'Please do not let this happen' - Villagers plea over 665 homes bid
PUBLISHED: 15:49 09 January 2020 | UPDATED: 16:04 09 January 2020
More than 100 people have fired off multiple objections over plans to build 665 homes in a seaside village.
Magnolia Gardens off Jack Chase Way in Caister will put pressure on a population which is already "at breaking point" according to one householder writing on the Great Yarmouth Borough Council's online planning portal.
The estate being proposed by Persimmon Homes includes provision for a new school, community centre, and health centre.
But it has lead to a chorus of concern in the village where residents fear "horrendous" traffic, loss of character, and an increase in the dreaded "Caister pong" coming from the sewage treatment works.
No objection has been raise over highways issues, although Norfolk County Council is concerned about the potential loss of sand and gravel which lies under the site and is a much-needed resource, especially for the building trade.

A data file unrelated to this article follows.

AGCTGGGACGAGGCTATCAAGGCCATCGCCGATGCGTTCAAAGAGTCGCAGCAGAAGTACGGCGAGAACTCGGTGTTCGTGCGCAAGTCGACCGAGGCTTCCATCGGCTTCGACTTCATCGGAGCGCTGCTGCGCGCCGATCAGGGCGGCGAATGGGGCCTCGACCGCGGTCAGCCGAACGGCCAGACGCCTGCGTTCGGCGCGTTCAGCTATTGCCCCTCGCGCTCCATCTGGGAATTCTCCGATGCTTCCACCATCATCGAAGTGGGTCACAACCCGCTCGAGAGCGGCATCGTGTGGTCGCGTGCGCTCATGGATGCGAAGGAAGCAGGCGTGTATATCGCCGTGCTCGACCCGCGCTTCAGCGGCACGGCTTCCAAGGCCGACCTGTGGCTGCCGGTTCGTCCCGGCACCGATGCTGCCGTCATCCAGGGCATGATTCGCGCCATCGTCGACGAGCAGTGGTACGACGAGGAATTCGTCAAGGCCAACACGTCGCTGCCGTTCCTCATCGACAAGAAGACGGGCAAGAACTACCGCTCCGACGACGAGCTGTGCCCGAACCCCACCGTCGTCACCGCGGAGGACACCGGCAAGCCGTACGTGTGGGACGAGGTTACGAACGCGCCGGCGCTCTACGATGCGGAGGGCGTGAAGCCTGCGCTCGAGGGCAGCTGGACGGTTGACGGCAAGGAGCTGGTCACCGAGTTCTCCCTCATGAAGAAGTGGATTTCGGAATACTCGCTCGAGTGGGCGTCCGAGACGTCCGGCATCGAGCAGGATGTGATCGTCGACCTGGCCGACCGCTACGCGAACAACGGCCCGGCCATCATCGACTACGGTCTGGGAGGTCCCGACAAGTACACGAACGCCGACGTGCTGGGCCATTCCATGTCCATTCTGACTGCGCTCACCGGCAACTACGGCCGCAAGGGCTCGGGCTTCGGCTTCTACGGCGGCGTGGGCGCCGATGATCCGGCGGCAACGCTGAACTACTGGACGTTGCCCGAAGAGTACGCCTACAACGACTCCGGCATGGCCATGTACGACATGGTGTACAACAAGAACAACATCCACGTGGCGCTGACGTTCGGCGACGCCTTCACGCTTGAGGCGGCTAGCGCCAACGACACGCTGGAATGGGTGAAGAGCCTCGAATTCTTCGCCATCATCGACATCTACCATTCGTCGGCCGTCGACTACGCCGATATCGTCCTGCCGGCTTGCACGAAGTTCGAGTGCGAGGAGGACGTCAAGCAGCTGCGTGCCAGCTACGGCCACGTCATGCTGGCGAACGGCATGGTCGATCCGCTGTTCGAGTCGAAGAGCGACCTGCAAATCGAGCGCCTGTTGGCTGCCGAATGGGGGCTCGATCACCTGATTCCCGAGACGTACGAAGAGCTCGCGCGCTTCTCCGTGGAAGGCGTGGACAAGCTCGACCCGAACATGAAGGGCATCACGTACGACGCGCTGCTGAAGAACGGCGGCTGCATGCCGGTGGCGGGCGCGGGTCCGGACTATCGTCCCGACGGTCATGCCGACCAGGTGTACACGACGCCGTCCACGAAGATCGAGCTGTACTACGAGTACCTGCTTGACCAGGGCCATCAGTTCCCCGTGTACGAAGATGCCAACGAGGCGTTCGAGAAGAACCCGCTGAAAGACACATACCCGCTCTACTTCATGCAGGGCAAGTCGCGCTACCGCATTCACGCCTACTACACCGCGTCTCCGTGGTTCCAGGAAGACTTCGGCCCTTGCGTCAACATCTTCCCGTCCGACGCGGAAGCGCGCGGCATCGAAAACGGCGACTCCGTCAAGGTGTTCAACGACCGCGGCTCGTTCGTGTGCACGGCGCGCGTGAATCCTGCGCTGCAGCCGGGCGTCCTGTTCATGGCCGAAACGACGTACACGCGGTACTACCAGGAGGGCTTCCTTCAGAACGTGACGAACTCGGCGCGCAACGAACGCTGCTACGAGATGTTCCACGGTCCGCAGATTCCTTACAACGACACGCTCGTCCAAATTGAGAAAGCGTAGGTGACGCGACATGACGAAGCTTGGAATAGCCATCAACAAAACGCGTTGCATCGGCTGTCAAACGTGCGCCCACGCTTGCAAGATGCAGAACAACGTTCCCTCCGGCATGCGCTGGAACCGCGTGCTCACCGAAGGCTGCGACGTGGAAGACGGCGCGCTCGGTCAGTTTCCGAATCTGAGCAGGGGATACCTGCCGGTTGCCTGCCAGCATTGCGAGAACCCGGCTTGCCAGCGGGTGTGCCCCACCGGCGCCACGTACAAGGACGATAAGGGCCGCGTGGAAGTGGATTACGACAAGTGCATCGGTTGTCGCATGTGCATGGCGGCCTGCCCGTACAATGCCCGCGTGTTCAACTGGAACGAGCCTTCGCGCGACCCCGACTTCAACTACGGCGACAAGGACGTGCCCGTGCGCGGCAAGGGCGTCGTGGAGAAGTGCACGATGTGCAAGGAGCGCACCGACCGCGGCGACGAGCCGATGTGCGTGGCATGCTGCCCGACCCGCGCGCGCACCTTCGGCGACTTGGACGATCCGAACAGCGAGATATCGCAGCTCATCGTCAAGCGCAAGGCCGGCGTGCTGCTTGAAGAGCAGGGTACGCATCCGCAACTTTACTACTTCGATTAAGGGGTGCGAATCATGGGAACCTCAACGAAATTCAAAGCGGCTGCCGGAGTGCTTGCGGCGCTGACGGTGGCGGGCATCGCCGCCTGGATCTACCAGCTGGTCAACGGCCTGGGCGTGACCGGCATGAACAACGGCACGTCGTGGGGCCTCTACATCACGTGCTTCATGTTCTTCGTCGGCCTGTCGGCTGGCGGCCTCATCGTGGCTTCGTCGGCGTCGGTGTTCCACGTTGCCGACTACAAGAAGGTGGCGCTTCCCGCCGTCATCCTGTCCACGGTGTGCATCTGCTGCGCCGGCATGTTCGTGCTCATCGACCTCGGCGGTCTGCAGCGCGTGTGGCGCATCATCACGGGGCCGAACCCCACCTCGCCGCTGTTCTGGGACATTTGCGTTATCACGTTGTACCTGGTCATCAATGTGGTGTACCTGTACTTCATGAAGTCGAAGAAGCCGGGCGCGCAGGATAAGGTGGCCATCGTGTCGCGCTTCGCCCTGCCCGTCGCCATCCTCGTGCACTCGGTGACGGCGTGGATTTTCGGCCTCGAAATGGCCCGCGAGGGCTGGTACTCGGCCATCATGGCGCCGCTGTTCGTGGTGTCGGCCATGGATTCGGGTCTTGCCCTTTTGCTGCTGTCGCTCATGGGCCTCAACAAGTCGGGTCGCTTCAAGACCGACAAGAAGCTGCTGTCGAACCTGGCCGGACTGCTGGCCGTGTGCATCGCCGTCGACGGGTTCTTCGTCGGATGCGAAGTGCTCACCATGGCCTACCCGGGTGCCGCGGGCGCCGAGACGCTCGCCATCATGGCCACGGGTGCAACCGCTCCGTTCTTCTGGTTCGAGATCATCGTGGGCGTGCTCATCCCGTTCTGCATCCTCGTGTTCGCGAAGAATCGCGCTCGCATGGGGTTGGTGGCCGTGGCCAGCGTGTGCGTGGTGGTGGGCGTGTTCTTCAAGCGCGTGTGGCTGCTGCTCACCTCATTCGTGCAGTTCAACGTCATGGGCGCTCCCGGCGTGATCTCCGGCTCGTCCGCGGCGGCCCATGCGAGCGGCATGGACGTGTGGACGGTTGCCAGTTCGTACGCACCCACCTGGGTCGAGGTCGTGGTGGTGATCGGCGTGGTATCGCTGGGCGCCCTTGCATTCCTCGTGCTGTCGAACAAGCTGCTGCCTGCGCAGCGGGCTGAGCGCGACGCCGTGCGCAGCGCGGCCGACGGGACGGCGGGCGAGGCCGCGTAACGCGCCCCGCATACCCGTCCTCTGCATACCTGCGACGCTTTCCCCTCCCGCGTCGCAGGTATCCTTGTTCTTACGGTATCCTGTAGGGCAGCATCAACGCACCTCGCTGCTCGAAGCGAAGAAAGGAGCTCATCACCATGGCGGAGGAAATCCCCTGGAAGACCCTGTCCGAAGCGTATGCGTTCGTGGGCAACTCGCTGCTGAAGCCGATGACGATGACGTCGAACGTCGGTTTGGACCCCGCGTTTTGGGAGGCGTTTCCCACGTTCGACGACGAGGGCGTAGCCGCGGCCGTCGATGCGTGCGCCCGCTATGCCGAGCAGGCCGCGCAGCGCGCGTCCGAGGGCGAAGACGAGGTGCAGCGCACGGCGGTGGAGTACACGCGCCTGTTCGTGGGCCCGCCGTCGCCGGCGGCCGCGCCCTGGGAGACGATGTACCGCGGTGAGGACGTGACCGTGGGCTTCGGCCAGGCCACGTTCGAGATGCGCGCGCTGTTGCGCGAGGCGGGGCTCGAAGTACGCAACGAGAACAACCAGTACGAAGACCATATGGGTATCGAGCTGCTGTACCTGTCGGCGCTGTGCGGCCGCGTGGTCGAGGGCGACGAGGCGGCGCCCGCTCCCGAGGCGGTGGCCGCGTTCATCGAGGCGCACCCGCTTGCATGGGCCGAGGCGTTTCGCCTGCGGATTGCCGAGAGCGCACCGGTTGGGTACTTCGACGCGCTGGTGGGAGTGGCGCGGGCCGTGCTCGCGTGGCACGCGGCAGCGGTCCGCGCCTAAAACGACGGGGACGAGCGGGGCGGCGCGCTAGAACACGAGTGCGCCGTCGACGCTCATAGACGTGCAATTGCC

In a letter the authority calls for a probe into the quality of the minerals, and whether they could be extracted before building takes place.
Meanwhile more than 100 people have overwhelmingly objected to the scheme.
One person said "not enough thought" was being given to the plans which would impact on roads, schools, and health services.
Another said: "Turning the bypass into a regular road is a crazy concept. Caister village will become a rat run.
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"Where will the bypass traffic go? Through the village - unbelievable."
One woman wrote: "Live in Caister all my life, a beautiful village which has grown too big in my eyes.
"It will be awful if this goes ahead. Please do not let this happen."
The proposal that all trees be removed along the bypass also drew criticism with one person tagging it "disgusting and unnecessary".
Another said "poor decisions" were being made by people who wouldn't have to live with it on their doorstep.
Issues around security and privacy were also raised, as well as environmental concerns to do with loss of farmland, trees, pollution, affect on wildlife - and all in a village that was "bursting at the seams."
Planning documents show an entrance avenue at the north end, a central green space and corridor, and village greens.
A design and access statement forming part of the application says: "Residential development on the site is considered to be an entirely suitable use constituting a logical extension to the settlement of Caister-on-sea."
People have until Monday January 13 to have their say.
View the documents by visiting the council's planning portal here.